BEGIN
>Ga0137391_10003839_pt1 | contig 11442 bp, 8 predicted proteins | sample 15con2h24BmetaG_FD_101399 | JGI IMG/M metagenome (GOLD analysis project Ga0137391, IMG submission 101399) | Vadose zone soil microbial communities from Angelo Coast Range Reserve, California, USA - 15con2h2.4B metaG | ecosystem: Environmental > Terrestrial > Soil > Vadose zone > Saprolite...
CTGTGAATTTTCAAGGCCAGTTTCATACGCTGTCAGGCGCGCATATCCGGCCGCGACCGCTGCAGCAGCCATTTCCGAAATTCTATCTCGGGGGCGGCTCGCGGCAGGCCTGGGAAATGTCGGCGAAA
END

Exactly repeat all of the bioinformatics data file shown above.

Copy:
>Ga0137391_10003839_pt1 | contig 11442 bp, 8 predicted proteins | sample 15con2h24BmetaG_FD_101399 | JGI IMG/M metagenome (GOLD analysis project Ga0137391, IMG submission 101399) | Vadose zone soil microbial communities from Angelo Coast Range Reserve, California, USA - 15con2h2.4B metaG | ecosystem: Environmental > Terrestrial > Soil > Vadose zone > Saprolite...
CTGTGAATTTTCAAGGCCAGTTTCATACGCTGTCAGGCGCGCATATCCGGCCGCGACCGCTGCAGCAGCCATTTCCGAAATTCTATCTCGGGGGCGGCTCGCGGCAGGCCTGGGAAATGTCGGCGAAA